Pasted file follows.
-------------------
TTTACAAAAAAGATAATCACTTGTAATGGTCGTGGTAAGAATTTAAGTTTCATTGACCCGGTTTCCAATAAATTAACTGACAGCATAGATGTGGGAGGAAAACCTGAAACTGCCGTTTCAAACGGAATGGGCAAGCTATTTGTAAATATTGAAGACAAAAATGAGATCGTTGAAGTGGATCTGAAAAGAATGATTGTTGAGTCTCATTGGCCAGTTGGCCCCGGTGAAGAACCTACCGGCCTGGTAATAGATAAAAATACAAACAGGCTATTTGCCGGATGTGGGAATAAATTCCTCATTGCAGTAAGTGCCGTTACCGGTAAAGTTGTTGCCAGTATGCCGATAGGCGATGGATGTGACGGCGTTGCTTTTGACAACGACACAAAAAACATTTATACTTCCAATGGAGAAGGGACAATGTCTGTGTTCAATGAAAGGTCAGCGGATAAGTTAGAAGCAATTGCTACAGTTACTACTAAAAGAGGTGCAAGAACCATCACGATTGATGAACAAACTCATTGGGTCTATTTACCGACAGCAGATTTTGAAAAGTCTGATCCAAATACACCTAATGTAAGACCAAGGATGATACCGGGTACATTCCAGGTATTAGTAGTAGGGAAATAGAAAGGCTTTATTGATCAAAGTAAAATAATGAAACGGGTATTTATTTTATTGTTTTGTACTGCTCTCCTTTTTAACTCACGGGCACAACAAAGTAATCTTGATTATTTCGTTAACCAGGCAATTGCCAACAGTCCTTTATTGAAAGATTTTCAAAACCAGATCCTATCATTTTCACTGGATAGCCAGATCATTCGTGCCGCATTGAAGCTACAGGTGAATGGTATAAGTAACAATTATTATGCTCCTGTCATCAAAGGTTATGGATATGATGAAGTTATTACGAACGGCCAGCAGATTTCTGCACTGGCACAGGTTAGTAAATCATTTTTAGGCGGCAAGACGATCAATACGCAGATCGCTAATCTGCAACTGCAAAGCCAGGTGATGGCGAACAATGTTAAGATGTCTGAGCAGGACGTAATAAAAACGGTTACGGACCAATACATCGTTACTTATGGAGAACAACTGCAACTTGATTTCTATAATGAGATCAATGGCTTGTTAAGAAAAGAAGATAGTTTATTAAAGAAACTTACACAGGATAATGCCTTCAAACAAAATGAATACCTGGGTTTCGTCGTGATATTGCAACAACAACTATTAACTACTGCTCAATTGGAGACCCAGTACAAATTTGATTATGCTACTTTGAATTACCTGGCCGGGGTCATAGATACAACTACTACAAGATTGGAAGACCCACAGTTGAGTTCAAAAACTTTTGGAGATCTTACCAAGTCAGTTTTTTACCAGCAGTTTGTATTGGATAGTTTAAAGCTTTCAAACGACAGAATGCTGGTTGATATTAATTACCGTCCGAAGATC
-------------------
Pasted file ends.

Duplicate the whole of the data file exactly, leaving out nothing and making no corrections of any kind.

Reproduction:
TTTACAAAAAAGATAATCACTTGTAATGGTCGTGGTAAGAATTTAAGTTTCATTGACCCGGTTTCCAATAAATTAACTGACAGCATAGATGTGGGAGGAAAACCTGAAACTGCCGTTTCAAACGGAATGGGCAAGCTATTTGTAAATATTGAAGACAAAAATGAGATCGTTGAAGTGGATCTGAAAAGAATGATTGTTGAGTCTCATTGGCCAGTTGGCCCCGGTGAAGAACCTACCGGCCTGGTAATAGATAAAAATACAAACAGGCTATTTGCCGGATGTGGGAATAAATTCCTCATTGCAGTAAGTGCCGTTACCGGTAAAGTTGTTGCCAGTATGCCGATAGGCGATGGATGTGACGGCGTTGCTTTTGACAACGACACAAAAAACATTTATACTTCCAATGGAGAAGGGACAATGTCTGTGTTCAATGAAAGGTCAGCGGATAAGTTAGAAGCAATTGCTACAGTTACTACTAAAAGAGGTGCAAGAACCATCACGATTGATGAACAAACTCATTGGGTCTATTTACCGACAGCAGATTTTGAAAAGTCTGATCCAAATACACCTAATGTAAGACCAAGGATGATACCGGGTACATTCCAGGTATTAGTAGTAGGGAAATAGAAAGGCTTTATTGATCAAAGTAAAATAATGAAACGGGTATTTATTTTATTGTTTTGTACTGCTCTCCTTTTTAACTCACGGGCACAACAAAGTAATCTTGATTATTTCGTTAACCAGGCAATTGCCAACAGTCCTTTATTGAAAGATTTTCAAAACCAGATCCTATCATTTTCACTGGATAGCCAGATCATTCGTGCCGCATTGAAGCTACAGGTGAATGGTATAAGTAACAATTATTATGCTCCTGTCATCAAAGGTTATGGATATGATGAAGTTATTACGAACGGCCAGCAGATTTCTGCACTGGCACAGGTTAGTAAATCATTTTTAGGCGGCAAGACGATCAATACGCAGATCGCTAATCTGCAACTGCAAAGCCAGGTGATGGCGAACAATGTTAAGATGTCTGAGCAGGACGTAATAAAAACGGTTACGGACCAATACATCGTTACTTATGGAGAACAACTGCAACTTGATTTCTATAATGAGATCAATGGCTTGTTAAGAAAAGAAGATAGTTTATTAAAGAAACTTACACAGGATAATGCCTTCAAACAAAATGAATACCTGGGTTTCGTCGTGATATTGCAACAACAACTATTAACTACTGCTCAATTGGAGACCCAGTACAAATTTGATTATGCTACTTTGAATTACCTGGCCGGGGTCATAGATACAACTACTACAAGATTGGAAGACCCACAGTTGAGTTCAAAAACTTTTGGAGATCTTACCAAGTCAGTTTTTTACCAGCAGTTTGTATTGGATAGTTTAAAGCTTTCAAACGACAGAATGCTGGTTGATATTAATTACCGTCCGAAGATC